A dozen terminological inexactitudes

The Times tallied up Trump’s lies at his “rally” yesterday.

President Trump returned to familiar rhetorical territory during a raucous campaign-style rally in Iowa on Wednesday night, repeating exaggerations and falsehoods about health care, jobs, taxes, foreign policy and his own record.

Other than that, it was all aboveboard.

He lied about all insurance companies fleeing Iowa. He lied about his glorious reign so far.

He exaggerated his legislative accomplishments.

Mr. Trump has signed nearly 40 bills into law, but it’s hard to argue, as he did, that any were “really big.”

The 14 bills rolling back Obama-era rules did signal a significant shift in regulatory policy, but are not considered major pieces of legislation. Three others named federal buildings, four made symbolic gestures toward women and veterans, three appointed Smithsonian Institution regents, two set minor rules for federal employees, one affirmed NASA’s mission, one improved weather forecasting, and one aided Minnesota’s bid for a world’s fair in 2023.

He falsely claimed the United States is “the highest-taxed nation in the world.”

In 2015, the United States ranked in the middle or near the bottom compared among 35 advanced economies in the Organization for Economic Cooperation and Development by the typical metrics: No. 28 for total tax revenue as a percentage of gross domestic product, No. 22 for corporate tax revenue as a percentage of G.D.P. and No. 13 for tax revenue per capita.

That’s a huge and damaging lie.

He falsely claimed that an Obama-era rule applied to “a little puddle in the middle of their field.”

Mr. Trump rolled back a rule that limits pollution in the country’s waters. But that rule explicitly excludes puddles and most ditches, and it really only applies to streams and rivers that drain into major bodies of water.

He falsely claimed Gary Cohn paid “$200 million in taxes” to serve as his economic adviser.

Mr. Cohn, the former president of Goldman Sachs, was required to divest company shares under ethics laws, and sold about $220 million worth of Goldman stock. He also received a cash payout of about $65 million. The nearly $300 million payout is, of course, eventually subject to taxation but characterizing it as money paid to the I.R.S. is not accurate.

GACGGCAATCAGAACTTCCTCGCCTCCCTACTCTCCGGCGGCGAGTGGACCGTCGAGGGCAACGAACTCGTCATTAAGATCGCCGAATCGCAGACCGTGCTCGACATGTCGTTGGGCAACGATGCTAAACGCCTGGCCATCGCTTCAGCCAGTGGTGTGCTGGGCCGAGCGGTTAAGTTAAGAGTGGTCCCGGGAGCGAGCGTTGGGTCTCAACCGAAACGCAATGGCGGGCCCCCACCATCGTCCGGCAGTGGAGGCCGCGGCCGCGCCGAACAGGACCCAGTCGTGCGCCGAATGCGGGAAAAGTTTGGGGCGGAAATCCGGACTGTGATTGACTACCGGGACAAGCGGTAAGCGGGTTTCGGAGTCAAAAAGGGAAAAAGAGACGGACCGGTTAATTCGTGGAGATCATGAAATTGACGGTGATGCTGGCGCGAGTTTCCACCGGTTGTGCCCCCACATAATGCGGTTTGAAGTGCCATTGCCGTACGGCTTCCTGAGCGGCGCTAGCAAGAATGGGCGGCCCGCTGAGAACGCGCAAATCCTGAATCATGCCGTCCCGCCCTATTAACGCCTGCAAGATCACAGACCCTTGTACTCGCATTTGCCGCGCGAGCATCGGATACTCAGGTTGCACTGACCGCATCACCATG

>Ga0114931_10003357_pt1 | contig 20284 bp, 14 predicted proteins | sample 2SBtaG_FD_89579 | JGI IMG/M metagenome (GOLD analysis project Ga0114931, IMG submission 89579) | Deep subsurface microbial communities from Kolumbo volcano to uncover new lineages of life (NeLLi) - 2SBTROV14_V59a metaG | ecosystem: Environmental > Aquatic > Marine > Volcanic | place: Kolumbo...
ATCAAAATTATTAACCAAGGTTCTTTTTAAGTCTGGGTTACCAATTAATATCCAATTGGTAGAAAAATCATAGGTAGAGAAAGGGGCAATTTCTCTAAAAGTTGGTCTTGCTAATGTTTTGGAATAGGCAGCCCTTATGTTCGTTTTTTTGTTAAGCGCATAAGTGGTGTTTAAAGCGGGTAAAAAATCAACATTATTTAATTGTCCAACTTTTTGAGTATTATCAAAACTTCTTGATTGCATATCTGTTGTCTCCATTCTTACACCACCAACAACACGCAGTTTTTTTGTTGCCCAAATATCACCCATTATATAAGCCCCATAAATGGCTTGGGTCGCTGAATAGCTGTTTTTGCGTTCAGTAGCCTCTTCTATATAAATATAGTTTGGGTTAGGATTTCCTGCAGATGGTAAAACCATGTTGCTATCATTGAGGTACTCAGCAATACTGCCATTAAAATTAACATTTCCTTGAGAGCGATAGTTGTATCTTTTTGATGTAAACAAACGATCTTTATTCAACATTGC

Seeing as how the tax rate is not 100%.

He repeated inaccurate claims about the Paris agreement.

Mr. Trump misleadingly pointed to China’s compliance pledge to argue that the climate deal “puts us at a permanent economic disadvantage.”

Though China says it expects emissions to peak by 2030, that doesn’t mean the country is planning to ignore the pledge until then nor can it meet its goal overnight in 2029. It is already on track to beat that target and also pledged to get 20 percent of energy from non-fossil-fuel sources by 2030.

And despite Mr. Trump’s protest “like hell it’s nonbinding,” there are no serious legal restraints or penalties for falling short of declared targets in the deal.

He said he would bar immigrants from receiving welfare benefits for five years, but they already are prohibited.

The requirements sought by Mr. Trump have largely been in place for two decades since the passage of welfare reform or the Personal Responsibility and Work Opportunity Reconciliation Act of 1996.

Legal permanent residents who haven’t worked in the United States for 10 years are not eligible for food assistance or Medicaid within the first five years of entering the country. States have the option of waiving the Medicaid rule for pregnant immigrants and children.

Refugees, asylees and victims of trafficking can collect some benefits, and immigrants who’ve served in the military are eligible without a time requirement.

And so on. He should be called Lyin’ Don.

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